For most people it is. For those with Celiac Disease, though, gluten causes an autoimmune response and the body produces antibodies that attack the intestines. Over time, this can cause a myriad of problems including stunted growth, anemia, osteoporosis, vitamin and mineral deficiency and depression.
I don’t have Celiac Disease so I can’t talk in detail about how it impacts life. The Gluten Free Homemaker is a great resource for anyone wanting to learn more.
Gluten intolerance, on the other hand, doesn’t involve an autoimmune response but still causes gastrointestinal distress and has a significant impact on health and well being. For someone like me, wheat impacts mood, hunger, weight, mental clarity, and general well-being.
Is gluten-free healthier?
Many heavily processed, gluten-free shelf products are higher in fat and sometimes sugar to create a consistency like their wheat laden counterparts. Starchy flours like tapioca, white rice, sweet rice, and cornstarch often make up the majority of the baking mix. I’d be a liar if I told you they were healthier.
Whole foods instead of processed shelf products. Lots of fresh fruits and veggies. Nutritious whole grains like millet, quinoa, and amaranth.
You may not need to eat gluten-free, but you can certainly improve the quality of what you eat by taking some cues from those of us who do. After being sick for so long, we seem to develop a passion for health and well being. Going to any length to eat well is what we live for.
Hidden Names for Wheat and Gluten
Where is there hidden gluten in your house?
The catch is that you can’t just skim for wheat, barley and rye. Three words would be far too simple.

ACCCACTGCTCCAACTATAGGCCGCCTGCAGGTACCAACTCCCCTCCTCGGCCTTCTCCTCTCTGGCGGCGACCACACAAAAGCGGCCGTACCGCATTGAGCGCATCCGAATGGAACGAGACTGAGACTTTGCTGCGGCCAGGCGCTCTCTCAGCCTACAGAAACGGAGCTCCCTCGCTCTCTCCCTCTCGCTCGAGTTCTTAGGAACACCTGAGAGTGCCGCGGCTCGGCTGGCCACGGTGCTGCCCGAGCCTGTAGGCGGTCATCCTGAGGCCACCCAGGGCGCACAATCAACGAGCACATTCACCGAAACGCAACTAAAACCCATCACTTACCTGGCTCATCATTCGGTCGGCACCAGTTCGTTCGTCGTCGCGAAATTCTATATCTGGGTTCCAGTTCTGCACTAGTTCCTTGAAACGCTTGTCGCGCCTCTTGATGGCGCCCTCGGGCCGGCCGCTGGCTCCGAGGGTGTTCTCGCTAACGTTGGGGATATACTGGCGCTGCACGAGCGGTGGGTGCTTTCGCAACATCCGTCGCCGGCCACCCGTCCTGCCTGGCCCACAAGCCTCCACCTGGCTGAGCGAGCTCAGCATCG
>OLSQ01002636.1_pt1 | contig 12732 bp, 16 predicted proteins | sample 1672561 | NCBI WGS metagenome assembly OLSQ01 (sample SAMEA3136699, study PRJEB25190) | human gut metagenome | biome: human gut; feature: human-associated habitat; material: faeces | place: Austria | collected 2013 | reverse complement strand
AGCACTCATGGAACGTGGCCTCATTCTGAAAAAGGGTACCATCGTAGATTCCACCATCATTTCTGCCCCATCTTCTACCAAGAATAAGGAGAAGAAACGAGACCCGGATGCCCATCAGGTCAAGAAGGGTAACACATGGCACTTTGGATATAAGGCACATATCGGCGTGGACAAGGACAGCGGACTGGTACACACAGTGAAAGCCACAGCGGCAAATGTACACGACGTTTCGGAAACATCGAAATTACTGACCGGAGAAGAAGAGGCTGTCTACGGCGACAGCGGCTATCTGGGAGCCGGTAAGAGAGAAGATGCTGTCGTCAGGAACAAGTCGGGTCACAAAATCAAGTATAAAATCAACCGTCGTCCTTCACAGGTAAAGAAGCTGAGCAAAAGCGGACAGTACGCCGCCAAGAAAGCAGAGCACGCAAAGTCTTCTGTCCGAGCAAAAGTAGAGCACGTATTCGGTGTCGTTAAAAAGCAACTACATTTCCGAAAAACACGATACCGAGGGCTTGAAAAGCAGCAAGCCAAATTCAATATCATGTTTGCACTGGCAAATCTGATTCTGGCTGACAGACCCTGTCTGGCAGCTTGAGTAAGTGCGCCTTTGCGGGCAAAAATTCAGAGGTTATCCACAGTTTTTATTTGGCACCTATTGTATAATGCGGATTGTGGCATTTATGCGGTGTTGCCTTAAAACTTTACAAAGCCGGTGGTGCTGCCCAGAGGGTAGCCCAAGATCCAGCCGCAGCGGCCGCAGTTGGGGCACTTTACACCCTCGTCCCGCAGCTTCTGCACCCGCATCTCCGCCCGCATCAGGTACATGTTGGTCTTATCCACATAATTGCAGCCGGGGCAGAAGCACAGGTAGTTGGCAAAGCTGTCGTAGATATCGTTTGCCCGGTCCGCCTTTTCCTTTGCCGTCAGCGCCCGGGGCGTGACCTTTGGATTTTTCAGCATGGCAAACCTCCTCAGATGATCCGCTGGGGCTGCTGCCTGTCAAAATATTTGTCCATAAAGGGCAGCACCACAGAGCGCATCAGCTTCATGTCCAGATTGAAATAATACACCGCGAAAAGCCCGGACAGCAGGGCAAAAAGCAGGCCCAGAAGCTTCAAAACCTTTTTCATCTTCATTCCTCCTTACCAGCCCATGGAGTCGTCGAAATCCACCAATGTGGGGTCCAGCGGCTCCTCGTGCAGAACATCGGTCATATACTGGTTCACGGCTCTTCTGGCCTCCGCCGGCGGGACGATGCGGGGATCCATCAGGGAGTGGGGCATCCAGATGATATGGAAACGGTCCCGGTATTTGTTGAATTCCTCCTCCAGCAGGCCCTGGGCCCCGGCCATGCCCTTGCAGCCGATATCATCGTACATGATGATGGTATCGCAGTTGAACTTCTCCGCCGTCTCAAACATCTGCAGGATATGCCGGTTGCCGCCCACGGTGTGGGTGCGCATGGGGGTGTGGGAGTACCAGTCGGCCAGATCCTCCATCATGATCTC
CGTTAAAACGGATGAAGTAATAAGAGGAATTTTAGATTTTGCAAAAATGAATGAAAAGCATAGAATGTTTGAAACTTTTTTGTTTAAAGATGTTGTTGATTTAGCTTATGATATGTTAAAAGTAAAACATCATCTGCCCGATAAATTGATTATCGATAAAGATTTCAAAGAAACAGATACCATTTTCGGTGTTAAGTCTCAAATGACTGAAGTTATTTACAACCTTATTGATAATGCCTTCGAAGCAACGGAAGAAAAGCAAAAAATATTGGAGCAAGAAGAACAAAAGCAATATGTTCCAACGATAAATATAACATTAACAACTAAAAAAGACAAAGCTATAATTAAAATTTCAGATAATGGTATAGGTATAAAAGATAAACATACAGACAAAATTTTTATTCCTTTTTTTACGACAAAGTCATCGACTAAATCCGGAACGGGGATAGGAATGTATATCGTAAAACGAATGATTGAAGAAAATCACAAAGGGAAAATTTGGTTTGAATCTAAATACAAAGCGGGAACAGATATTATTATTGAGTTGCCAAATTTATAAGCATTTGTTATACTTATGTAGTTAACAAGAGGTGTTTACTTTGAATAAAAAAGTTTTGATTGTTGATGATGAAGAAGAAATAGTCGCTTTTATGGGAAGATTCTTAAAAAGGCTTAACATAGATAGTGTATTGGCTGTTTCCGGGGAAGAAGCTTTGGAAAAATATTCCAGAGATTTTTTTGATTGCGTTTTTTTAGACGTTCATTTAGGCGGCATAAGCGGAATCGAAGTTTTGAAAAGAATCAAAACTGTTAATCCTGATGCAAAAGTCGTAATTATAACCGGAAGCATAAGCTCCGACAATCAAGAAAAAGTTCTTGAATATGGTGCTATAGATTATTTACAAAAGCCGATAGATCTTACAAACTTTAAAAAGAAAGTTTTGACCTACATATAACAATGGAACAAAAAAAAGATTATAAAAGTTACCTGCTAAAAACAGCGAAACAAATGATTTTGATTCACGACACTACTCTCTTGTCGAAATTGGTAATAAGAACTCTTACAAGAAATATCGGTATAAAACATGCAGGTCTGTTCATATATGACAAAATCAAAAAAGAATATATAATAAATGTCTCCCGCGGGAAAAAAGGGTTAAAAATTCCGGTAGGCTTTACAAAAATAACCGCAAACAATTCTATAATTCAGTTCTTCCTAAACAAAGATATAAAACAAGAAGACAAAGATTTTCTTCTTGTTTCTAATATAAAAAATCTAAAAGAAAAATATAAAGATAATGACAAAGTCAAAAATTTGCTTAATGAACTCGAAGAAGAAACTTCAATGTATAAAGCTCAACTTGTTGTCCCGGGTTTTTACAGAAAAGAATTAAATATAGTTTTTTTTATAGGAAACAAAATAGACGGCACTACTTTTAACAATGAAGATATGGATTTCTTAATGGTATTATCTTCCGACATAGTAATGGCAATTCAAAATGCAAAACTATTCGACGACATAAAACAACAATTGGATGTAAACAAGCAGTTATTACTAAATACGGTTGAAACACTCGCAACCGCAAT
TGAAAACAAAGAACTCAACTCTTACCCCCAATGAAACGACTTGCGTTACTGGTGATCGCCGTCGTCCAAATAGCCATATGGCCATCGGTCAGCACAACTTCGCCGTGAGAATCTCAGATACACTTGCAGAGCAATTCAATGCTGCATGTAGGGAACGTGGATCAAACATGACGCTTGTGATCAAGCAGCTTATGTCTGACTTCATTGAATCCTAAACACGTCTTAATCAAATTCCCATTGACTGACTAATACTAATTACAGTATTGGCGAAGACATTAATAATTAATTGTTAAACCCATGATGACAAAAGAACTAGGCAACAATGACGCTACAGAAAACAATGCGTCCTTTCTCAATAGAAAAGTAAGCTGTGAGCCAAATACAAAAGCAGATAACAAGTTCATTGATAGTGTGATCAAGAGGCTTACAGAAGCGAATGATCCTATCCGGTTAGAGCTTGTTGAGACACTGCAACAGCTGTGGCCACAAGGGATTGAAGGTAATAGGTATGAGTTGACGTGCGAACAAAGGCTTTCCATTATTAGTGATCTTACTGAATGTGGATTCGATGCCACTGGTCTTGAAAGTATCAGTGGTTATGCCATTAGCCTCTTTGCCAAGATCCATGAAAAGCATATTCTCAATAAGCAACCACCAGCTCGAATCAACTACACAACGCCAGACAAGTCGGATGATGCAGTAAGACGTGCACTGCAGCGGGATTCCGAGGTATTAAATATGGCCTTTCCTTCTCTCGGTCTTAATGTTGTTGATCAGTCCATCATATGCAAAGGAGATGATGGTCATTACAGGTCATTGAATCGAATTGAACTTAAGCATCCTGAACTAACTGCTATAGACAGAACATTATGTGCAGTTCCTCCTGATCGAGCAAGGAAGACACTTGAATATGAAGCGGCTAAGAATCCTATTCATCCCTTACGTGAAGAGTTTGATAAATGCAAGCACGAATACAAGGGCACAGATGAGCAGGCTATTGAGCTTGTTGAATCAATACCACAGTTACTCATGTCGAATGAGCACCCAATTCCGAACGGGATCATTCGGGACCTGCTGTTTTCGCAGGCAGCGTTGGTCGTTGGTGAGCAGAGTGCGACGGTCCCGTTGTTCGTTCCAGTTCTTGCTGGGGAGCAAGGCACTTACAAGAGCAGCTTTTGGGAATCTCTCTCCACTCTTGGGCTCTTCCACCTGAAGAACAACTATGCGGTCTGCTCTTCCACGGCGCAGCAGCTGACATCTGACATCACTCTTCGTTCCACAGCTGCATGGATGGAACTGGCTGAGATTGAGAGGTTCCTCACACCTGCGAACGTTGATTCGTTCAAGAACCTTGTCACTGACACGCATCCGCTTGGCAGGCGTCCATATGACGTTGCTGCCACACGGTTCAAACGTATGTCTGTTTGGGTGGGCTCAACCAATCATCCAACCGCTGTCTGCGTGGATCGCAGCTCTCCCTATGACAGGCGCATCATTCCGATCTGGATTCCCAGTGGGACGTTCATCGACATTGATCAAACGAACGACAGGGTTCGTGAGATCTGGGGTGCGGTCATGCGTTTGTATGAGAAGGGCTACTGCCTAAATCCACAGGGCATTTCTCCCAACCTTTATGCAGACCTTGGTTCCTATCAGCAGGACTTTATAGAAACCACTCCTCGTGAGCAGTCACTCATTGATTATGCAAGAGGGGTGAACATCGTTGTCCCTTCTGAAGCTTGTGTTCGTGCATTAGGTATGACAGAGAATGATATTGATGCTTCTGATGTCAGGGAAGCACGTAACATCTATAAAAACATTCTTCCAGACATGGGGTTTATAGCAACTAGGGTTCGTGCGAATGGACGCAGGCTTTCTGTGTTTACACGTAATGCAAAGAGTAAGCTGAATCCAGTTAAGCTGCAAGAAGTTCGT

Ingredient labels are almost never quite as easy as wheat flour, water, sugar, salt. It seems you need to take a thesaurus with you to the store these days if you want to buy anything with more than one ingredient (even with the best of intentions, most of us realistically can’t make everything from scratch).
Other names for wheat include:
- Binder or binding
- Duram (durum)
- Gum base
- Hydrolysed wheat protein
- Modified food starch
- Modified starch
- Thickener or thickening
- Triticale (a hybrid of wheat and rye)
Other names for gluten may include:
- Natural flavor
- Monosodium glutamate (already a Pandora’s Box – see the 20+ titles under which MSG can be filed)
- Lectins (lecithins)
These lists were found here (click for more information on why the four above are included on the list). If you want to see a serious list that is 2-3 times as long as this abbreviation, see this unsafe gluten-free food list, which includes such possible gluten hazards as some artificial colors, baking powder, modified food starch and hydrolyzed-a-bunch-of-stuff.
A reader directed me to this amazing site: Catholic Celiac Children – be sure to read a few posts; I really got a sense of what it feels like to be part of a family with someone with celiac disease.
I have to admit that my ears perked up when I discovered celiac disease is an autoimmune disorder. We’re unfortunately familiar with those at my house as my husband has Crohn’s Disease (thankfully symptom free for nearly 7 years now). I’m always trying to figure out what his “trigger” foods for digestive issues might be.
Please check out Free to Feast, a brand new blog written by a college student about her harrowing experience with Crohn’s Disease, gluten-free life, and the Specific Carbohydrate Diet. Denise is a wonderful writer and has much to say!